When a sinful woman in that town found out that Jesus was there, she bought an expensive bottle of perfume. Then she came and stood behind Jesus. She cried and started washing his feet with her tears and drying them with her hair. The woman kissed his feet and poured the perfume on them.
The Pharisee who had invited Jesus saw this and said to himself, “If this man really were a prophet, he would know what kind of woman is touching him! He would know that she is a sinner.”
Jesus said to the Pharisee, “Simon, I have something to say to you.”
“Teacher, what is it?” Simon replied.
Jesus told him, “Two people were in debt to a moneylender. One of them owed him five hundred silver coins, and the other owed him fifty. 42 Since neither of them could pay him back, the moneylender said that they didn’t have to pay him anything. Which one of them will like him more?”
Simon answered, “I suppose it would be the one who had owed more and didn’t have to pay it back.”
“You are right,” Jesus said.
He turned toward the woman and said to Simon, “Have you noticed this woman? When I came into your home, you didn’t give me any water so I could wash my feet. But she has washed my feet with her tears and dried them with her hair. You didn’t greet me with a kiss, but from the time I came in, she has not stopped kissing my feet. You didn’t even pour olive oil on my head, but she has poured expensive perfume on my feet. So I tell you that all her sins are forgiven, and that is why she has shown great love. But anyone who has been forgiven for only a little will show only a little love.”
Then Jesus said to the woman, “Your sins are forgiven.”
In that story, who is spiritually lost and who is spiritually wealthy? Who does Jesus invite into the Kingdom (by forgiving her sins - all that kept her apart from God)?

To be a Jew in Jesus’ day was to belong within the People of God. It was to have an identity as part of the tight-knit community, and it was to have the hope and assurance of a place in God’s Kingdom. Unless you were a ‘sinner’.

Then, despised and rejected, especially by religious leaders, you knew that the community did not want you and that God did not want you. You were lost. People like the unnamed woman on the fringes of Simon’s party, forever looking in from outside; people like Matthew the religiously unclean tax collector. Spiritually destitute, living lives without hope and without meaning.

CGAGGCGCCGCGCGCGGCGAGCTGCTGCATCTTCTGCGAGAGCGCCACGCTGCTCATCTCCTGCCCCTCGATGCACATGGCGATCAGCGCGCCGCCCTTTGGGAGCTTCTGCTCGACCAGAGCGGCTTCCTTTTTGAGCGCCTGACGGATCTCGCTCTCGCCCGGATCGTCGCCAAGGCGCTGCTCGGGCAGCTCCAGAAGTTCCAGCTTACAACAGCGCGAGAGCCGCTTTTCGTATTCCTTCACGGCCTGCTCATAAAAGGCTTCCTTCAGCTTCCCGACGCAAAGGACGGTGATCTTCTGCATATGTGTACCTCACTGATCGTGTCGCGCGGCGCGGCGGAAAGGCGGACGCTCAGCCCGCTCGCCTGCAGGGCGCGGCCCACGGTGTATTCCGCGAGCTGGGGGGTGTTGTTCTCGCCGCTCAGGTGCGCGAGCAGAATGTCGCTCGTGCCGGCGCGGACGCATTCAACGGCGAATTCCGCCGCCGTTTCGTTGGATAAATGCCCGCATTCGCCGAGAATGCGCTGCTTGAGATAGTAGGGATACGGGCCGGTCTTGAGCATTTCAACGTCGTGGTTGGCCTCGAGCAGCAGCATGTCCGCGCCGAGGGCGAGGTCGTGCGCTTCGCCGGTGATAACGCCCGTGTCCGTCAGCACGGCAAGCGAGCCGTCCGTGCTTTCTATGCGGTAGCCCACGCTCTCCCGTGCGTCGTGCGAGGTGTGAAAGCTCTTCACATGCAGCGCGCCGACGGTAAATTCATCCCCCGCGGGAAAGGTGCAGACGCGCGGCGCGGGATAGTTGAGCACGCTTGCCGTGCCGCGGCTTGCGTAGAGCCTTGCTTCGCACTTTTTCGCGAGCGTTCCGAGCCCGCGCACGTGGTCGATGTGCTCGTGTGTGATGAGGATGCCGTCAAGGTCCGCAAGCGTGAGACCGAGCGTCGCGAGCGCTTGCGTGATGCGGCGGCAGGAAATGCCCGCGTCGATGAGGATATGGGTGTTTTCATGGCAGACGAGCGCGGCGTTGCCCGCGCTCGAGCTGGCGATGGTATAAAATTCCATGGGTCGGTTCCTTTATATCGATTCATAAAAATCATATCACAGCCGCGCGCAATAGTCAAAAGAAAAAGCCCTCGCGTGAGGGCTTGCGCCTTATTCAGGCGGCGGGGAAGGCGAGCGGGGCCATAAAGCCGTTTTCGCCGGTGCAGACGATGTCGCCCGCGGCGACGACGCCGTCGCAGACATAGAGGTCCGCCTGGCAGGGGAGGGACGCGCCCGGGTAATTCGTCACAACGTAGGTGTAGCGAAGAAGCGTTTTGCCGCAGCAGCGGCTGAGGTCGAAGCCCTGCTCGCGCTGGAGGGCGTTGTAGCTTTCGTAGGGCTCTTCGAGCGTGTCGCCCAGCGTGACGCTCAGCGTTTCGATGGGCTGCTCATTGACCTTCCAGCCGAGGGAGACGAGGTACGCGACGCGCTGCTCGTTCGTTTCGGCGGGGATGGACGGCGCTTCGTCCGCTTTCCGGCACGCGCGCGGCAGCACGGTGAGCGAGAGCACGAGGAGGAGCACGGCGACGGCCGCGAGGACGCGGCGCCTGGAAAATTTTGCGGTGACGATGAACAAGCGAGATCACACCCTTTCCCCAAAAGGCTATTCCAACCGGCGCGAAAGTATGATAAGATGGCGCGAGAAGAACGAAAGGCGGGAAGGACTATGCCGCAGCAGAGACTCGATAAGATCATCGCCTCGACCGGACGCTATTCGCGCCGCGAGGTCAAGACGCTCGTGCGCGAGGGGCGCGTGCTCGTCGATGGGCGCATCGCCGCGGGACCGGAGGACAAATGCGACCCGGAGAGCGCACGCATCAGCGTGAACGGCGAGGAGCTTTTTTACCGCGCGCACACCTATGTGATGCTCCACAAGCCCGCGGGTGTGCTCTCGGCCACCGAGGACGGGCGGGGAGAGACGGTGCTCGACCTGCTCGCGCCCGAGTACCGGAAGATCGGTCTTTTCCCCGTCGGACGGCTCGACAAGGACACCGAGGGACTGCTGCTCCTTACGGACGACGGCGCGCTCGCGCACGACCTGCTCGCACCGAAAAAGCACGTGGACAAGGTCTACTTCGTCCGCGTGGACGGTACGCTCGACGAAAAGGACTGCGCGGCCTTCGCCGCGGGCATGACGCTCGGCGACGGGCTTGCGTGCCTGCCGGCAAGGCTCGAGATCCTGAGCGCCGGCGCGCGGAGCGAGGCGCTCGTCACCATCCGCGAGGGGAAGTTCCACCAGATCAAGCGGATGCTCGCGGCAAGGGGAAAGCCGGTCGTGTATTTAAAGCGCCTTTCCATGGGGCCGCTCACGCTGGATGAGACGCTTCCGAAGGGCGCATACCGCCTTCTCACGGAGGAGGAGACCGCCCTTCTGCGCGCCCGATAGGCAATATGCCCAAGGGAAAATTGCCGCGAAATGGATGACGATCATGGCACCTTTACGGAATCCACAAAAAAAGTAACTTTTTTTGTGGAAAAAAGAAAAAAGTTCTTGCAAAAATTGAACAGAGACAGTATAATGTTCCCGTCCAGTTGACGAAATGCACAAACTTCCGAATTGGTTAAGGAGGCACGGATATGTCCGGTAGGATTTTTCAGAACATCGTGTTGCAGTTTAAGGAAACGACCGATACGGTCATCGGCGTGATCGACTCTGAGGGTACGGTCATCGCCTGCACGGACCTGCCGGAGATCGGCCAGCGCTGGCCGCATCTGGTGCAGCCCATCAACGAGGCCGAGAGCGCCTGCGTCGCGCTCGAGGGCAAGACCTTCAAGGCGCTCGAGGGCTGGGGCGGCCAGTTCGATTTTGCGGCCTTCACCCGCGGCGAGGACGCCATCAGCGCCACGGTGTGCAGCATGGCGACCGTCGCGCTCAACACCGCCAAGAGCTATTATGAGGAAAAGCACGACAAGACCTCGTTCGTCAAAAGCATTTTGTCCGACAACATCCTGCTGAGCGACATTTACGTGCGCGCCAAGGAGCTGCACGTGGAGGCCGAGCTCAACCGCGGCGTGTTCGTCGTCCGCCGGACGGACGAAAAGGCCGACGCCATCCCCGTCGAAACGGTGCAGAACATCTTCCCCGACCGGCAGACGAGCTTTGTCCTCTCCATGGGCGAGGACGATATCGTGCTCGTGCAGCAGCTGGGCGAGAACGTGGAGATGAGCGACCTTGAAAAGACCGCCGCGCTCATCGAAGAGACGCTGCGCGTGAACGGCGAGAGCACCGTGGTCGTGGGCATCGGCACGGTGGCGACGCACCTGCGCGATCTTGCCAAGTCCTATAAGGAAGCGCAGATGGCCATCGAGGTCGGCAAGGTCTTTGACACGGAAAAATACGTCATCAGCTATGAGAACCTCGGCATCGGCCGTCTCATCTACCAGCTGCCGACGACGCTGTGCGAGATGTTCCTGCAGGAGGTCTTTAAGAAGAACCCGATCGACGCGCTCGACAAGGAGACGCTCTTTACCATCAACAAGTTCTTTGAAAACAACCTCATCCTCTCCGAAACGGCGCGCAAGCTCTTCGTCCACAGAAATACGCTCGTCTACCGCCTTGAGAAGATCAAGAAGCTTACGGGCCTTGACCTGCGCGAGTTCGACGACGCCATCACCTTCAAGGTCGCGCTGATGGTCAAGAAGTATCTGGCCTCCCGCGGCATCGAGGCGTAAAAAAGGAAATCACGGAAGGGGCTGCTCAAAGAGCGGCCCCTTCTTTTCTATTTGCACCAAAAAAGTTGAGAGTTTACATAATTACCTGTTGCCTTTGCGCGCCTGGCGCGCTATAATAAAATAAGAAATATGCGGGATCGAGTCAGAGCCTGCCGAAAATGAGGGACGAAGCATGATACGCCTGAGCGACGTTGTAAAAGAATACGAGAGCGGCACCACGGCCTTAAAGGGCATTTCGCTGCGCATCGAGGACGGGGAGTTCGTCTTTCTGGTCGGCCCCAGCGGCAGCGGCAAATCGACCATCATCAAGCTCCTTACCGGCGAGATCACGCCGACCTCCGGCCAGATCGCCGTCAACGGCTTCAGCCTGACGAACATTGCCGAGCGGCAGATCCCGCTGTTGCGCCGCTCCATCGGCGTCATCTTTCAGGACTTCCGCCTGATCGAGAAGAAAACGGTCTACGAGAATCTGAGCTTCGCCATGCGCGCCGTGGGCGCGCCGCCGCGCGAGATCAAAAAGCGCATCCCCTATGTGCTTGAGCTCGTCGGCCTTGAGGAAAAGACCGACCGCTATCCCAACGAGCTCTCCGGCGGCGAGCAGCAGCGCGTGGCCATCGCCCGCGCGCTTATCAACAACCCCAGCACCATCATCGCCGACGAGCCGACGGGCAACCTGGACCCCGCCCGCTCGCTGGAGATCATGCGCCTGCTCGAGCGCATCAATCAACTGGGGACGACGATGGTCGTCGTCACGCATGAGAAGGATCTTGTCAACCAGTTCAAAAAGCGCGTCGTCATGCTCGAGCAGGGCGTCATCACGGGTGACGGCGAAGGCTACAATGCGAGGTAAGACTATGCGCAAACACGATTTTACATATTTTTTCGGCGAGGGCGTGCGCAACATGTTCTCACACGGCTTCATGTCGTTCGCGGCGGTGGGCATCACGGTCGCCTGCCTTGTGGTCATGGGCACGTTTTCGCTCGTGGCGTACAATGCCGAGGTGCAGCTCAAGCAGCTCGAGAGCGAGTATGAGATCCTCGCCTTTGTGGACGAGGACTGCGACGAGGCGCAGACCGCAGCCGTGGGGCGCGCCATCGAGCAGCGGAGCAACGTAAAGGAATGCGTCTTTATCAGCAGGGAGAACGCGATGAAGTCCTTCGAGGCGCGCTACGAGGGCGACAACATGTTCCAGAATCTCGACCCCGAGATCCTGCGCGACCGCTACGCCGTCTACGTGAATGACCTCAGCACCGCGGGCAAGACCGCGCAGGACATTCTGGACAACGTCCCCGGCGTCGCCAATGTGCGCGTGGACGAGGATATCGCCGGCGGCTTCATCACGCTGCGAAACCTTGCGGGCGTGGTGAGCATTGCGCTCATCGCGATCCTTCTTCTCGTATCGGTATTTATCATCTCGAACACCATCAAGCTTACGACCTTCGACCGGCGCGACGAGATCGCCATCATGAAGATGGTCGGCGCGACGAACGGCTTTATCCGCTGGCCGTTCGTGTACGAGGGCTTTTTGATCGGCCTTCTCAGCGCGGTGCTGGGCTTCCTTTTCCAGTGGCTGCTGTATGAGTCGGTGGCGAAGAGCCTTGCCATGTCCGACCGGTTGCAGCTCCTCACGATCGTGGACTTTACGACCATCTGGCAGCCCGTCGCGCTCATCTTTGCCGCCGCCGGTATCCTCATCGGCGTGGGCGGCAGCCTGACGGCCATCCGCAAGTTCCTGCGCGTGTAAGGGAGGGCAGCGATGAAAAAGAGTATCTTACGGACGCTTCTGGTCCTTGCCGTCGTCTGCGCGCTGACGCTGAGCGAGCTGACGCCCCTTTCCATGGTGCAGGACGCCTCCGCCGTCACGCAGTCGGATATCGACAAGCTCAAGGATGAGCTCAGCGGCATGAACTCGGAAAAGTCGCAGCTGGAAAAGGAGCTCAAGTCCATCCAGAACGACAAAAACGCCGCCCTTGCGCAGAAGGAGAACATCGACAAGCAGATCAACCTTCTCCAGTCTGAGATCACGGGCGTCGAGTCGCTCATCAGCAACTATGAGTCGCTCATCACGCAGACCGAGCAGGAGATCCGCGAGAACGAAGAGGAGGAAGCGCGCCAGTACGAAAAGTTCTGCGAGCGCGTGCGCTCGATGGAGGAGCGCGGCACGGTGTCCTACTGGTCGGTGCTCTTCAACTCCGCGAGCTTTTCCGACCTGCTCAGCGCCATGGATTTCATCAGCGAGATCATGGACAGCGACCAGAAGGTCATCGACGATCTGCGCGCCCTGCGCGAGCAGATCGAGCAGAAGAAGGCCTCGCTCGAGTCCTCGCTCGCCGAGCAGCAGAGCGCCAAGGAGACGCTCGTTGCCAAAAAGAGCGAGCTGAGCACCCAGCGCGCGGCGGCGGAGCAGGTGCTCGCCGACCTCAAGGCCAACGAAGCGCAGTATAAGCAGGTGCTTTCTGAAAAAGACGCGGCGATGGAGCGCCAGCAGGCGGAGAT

The ancient prophet Isaiah wrote of one to be sent from God who would be despised and rejected himself, who would suffer to redeem the lost. Jesus identified with the spiritually destitute and he brought them good news. The good news that even though their community - especially its spiritually privileged elites - rejected them, God does not. They are a part of God’s Kingdom: in him is their hope, their meaning and their future. They belong. Jesus came to save the lost, the poor in spirit, not because they deserve it but because that is who Jesus is.

It is not hard to find people around our communities today who feel excluded and unwanted by at least some churches in their area, for example:-

  • Wheelchair users;
  • Remarried divorcees;
  • Parents with noisy or hyperactive children;
  • Same-sex couples;
  • Those with mental health issues (in many different ways);
  • People who just don’t find that sitting in rows being talked at and singing songs from an alien culture in any way helps them relate to God.

Sometimes Jesus met with people who came to him; sometimes he took the good news to them. There is a need for those who follow Jesus today to welcome strangers who come to us. Also to go out and announce his message that God’s Kingdom already belongs to spiritually marginalised people … remembering, in due humility, that where we churchgoers might fit in is not stated.

Leonard Cohen, in his song Anthem, includes the chorus:
"Ring the bells that still can ring
Forget your perfect offering
There is a crack in everything
That's how the light gets in."
It's a great track to listen to whilst considering the strangeness of a God who chooses to show his power through his followers’ weakness.